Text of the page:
Mission US: For Crown or Colony?
What parents need to know
Parents Need to Know
Parents need to know that Mission US: For Crown or Colony? is a choose-your-own-adventure style game where kids explore the political situation in Boston in 1770. During the game, kids make choices about where to go, who to talk to, and what to say and do. There is some difficult subject matter including slavery, indentured servants, riots, political unrest, and death. In the end, kids are asked to take a stance. They can join the fight, stay neutral, or side with the British.
What kids can learn
Language & Reading
- reading comprehension
- using supporting evidence
- historical figures
Thinking & Reasoning
- asking questions
- thinking critically
- asking questions
- conveying messages effectively
Responsibility & Ethics
- learning from consequences
- making wise decisions
Engagement, Approach, Support
This is clearly an educational video game, and kids will see it as such -- but it is a fun way to learn about history, and they may want to play repeatedly to make different choices.
The first-person aspect of this game drives the learning home by making the experiences feel personal.
Supplemental resources are plentiful (including a Teachers Guide), and although there are no right or wrong answers, kids can revisit aspects of their game by keeping multiple saves.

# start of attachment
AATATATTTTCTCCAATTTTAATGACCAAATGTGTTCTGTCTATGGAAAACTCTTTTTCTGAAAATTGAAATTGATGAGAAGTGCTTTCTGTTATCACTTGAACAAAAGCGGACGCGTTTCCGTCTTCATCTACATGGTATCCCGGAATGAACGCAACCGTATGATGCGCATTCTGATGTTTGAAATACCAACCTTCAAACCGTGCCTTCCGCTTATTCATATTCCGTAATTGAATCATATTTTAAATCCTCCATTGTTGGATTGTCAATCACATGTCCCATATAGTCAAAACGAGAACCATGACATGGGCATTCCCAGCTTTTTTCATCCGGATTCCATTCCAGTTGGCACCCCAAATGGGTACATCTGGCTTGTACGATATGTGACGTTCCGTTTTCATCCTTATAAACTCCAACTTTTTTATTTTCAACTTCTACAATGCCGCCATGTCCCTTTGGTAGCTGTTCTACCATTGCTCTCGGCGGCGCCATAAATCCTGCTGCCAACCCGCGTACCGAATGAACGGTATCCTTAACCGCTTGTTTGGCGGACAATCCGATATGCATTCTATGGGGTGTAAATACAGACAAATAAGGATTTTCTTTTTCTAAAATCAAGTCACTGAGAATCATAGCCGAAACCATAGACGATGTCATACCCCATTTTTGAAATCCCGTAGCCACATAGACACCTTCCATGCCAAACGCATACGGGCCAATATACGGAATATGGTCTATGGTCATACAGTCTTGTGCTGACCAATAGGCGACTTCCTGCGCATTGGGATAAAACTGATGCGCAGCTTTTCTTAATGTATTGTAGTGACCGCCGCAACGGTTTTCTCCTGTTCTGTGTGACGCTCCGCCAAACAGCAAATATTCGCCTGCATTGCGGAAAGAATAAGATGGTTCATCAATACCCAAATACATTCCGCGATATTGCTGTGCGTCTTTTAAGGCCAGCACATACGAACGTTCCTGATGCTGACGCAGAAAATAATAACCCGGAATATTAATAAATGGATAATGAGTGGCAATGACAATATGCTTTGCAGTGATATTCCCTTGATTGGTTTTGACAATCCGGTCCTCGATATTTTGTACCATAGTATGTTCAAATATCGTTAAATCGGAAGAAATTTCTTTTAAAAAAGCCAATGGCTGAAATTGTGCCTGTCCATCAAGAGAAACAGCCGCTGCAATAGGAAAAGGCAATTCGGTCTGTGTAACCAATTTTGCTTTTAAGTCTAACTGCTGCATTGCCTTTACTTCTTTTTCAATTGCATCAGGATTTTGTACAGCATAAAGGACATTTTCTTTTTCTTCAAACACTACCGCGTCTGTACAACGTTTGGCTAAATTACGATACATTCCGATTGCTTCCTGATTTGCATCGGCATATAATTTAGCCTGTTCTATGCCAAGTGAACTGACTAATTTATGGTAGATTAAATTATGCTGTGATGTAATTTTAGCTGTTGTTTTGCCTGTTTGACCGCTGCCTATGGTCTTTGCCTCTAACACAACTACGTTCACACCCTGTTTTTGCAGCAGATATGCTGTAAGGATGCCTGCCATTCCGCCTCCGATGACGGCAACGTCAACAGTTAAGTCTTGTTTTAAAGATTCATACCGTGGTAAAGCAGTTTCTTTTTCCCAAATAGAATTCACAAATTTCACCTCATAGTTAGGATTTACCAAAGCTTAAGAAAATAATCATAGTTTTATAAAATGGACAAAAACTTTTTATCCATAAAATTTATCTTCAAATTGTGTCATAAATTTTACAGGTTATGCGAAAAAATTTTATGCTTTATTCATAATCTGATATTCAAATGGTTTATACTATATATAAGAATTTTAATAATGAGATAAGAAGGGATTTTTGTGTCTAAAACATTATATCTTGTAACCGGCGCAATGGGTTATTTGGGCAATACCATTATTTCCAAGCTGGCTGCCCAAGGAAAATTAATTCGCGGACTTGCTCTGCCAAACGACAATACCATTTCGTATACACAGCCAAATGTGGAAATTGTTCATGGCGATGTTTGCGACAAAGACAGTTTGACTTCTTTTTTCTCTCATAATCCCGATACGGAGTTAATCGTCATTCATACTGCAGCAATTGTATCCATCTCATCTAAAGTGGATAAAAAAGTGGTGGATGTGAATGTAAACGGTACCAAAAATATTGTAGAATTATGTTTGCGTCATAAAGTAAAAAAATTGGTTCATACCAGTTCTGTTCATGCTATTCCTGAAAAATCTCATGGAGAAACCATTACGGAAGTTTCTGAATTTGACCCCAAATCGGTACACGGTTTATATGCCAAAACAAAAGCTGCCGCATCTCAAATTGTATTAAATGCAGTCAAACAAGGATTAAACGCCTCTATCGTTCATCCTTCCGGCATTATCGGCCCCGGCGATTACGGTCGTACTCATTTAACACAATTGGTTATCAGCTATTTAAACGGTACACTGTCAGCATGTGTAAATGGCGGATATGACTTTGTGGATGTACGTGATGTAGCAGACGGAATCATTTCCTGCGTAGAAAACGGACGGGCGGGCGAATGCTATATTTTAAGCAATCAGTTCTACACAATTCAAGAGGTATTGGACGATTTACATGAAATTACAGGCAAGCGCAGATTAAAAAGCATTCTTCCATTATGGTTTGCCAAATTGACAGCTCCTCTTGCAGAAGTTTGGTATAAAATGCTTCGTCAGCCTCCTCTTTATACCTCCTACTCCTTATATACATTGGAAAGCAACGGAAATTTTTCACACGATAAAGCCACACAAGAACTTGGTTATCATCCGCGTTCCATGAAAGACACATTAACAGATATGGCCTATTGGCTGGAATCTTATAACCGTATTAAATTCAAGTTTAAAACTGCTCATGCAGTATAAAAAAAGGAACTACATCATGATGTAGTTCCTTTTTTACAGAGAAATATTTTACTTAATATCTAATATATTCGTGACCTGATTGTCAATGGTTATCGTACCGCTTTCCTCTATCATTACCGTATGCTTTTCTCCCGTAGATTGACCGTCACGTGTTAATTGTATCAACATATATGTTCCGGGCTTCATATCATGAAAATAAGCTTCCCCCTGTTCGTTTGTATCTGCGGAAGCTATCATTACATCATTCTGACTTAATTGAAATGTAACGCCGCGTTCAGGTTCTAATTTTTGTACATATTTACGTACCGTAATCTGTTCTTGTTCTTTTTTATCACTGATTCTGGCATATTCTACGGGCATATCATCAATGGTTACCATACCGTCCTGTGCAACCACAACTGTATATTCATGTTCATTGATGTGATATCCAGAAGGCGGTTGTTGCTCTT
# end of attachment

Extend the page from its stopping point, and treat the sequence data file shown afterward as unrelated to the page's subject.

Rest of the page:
What's it about?
Mission US: For Crown or Colony? follows the life of Nat Wheeler as he leaves his family farm and journeys to Boston to be a printer's apprentice. It's there he learns about the Patriots' rebellion against British tyranny. He also meets Lucy, a girl who's loyal to the crown. Kids learn history and can explore both sides of the situation, although a sympathetic emphasis falls on the side of the colonists. As the game progresses, kids can choose whether to support the colonists or the redcoats, or to stay neutral. In the end, they have a final choice to make that will decide Nat's fate.
Is it any good?
Mission US: For Crown or Colony? is a wonderful way for kids to explore the historical facts that brought about the Revolutionary War. The first-person perspective makes the story more compelling, although it may be difficult for kids to make an impartial decision since the characters on the side of the Patriots seem more sympathetic overall. Also, unlike Mission US: Flight to Freedom, your choices during the game don't seem to have any real impact on the end result. Still, kids have the chance to meet Paul Revere, chat with Phillis Wheatley, and have a front row seat to the moments just before the Boston Massacre. It's hard to forget experiences like that. If all history classes were like this, history class would be the favorite of all students.
Families can talk about...
Families can talk about the American Revolution, how and why it came about, and what you might do if presented with a similar situation today.
What would be like to be an apprentice? How is that different from being an indentured servant?
Do you think playing history games gives you a better sense of what really happened?